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Congress again backs religious envoy, but Senate, Obama silent

pakistanchurchbombing.jpg

Sept. 24, 2013: Pakistani Christians mourn in a family home as they gather around the coffins of their relatives, who were killed in Sunday's suicide attack on a church, in Peshawar.REUTERS/Fayaz Aziz

In a rare non-partisan move, the U.S. House of Representatives has voted overwhelmingly to create a special envoy for religious freedom in South Central Asia and the Middle East, but the measure will go nowhere without help from the Senate and White House.

The legislation – drafted by Reps. Anna Eshoo (D-Calif.) and Frank Wolf (R-Va.) – was approved with 402 votes in favor and 21 Republicans and one Democrat against.The bill, if approved by the Senate, would create a special office within the State Department for an envoy who could become an advocate for religious minorities.

“Will a special envoy guarantee these communities’ survival and even flourishing?  I do not know,” Wolf said in a speech before the House earlier this month. “But I am certain that to do nothing is not an option, lest on this administration’s and this Congress’s watch we witness a Middle East emptied of ancient faith communities, foremost among them the “Sunday People.”

The legislation is supported by many large religious groups in the U.S., including the U.S. Conference of Catholic Bishops, the United Methodist Church, and the Southern Baptist Convention. Many Jewish and Muslim groups have also endorsed the legislation.

Wolf applauded those who voted for the legislation in a statement to FoxNews.com.

“I applaud my colleagues for voting for this bill, which sends an undeniable message to persecuted people of faith the world over, and just as importantly, to the forces that oppress them, that America – this shining city on a hill as envisioned by our founders – will not be silent in the face of the evil,” he said.  “I urge the Senate to act swiftly and send this legislation to the president’s desk for signature.  A special envoy for religious minorities is long overdue.”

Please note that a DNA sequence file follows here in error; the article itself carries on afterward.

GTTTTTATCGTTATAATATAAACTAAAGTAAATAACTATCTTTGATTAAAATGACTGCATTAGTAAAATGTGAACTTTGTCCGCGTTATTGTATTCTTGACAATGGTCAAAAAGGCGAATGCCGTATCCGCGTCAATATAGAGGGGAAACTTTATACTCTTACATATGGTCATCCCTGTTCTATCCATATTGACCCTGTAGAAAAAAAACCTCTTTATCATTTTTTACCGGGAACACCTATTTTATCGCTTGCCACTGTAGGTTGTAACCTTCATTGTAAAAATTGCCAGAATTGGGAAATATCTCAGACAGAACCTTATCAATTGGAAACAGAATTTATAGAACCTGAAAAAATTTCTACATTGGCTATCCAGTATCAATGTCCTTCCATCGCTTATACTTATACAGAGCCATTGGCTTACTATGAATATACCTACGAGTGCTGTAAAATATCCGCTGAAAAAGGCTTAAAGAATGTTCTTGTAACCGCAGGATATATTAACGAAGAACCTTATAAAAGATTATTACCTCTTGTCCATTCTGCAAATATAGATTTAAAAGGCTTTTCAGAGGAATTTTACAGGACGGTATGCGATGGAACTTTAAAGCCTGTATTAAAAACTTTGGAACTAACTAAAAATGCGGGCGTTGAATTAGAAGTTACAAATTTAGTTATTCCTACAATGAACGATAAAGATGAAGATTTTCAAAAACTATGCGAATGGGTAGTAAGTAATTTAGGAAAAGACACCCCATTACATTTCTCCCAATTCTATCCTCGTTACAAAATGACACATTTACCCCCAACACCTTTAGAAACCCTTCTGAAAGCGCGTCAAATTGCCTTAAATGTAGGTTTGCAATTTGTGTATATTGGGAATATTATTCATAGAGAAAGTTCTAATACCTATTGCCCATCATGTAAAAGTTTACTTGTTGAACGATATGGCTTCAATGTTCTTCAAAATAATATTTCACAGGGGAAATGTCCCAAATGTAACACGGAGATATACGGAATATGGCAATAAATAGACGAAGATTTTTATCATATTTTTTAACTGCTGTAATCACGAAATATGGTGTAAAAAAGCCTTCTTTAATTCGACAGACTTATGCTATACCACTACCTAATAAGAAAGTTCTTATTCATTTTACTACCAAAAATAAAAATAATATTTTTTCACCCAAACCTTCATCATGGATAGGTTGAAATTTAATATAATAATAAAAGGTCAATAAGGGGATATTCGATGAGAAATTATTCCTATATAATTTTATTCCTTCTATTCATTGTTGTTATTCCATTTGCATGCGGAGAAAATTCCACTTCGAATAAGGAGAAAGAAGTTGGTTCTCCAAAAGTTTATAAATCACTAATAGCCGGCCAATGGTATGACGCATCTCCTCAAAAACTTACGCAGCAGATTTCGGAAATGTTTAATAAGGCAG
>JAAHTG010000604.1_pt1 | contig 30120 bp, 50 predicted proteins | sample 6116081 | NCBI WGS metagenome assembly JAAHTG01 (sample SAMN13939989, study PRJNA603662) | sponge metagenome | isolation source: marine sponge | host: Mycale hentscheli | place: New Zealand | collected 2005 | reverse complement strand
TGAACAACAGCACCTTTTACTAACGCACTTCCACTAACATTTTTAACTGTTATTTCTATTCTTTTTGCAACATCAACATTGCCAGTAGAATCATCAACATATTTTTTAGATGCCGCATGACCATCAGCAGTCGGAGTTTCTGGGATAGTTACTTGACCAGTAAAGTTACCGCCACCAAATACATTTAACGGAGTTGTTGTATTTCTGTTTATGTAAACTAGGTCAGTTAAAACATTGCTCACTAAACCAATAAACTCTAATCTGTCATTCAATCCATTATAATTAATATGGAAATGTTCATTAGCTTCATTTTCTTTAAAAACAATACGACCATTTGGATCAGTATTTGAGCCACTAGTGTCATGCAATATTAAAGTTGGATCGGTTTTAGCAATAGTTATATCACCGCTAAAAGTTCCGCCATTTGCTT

The same piece of legislation was brought forward for a vote on Capitol Hill hill back in 2011 and was also passed by 402 votes but blocked when it moved on to the Senate for a vote. Critics fear that, without support from the White House, the Democrat-led Senate will once again let the bill die.

"Passage of this legislation comes at a critical time for religious minorities, especially in the Middle East. This new special envoy will give a new voice to the millions being persecuted for their faith -- be it the Coptic Christians in Egypt, Christians like American pastor Saeed Abedini imprisoned in Iran, or countless others," Jordan Sekulow, executive director of the American Center for Law and Justice, told FoxNews.com.

The House vote comes as attacks against religious groups – Christians in particular – have risen sharply around the globe.

Last Sunday two suicide bombers attacked the historic All Saints Church in Peshawar, Pakistan, killing 85 people.

According to recent reports, more than 40 churches and other Christian institutions and schools have been attacked in Egypt alone, with Coptic Christians targeted by Islamic extremists since Mohamed Morsi was ousted as president.

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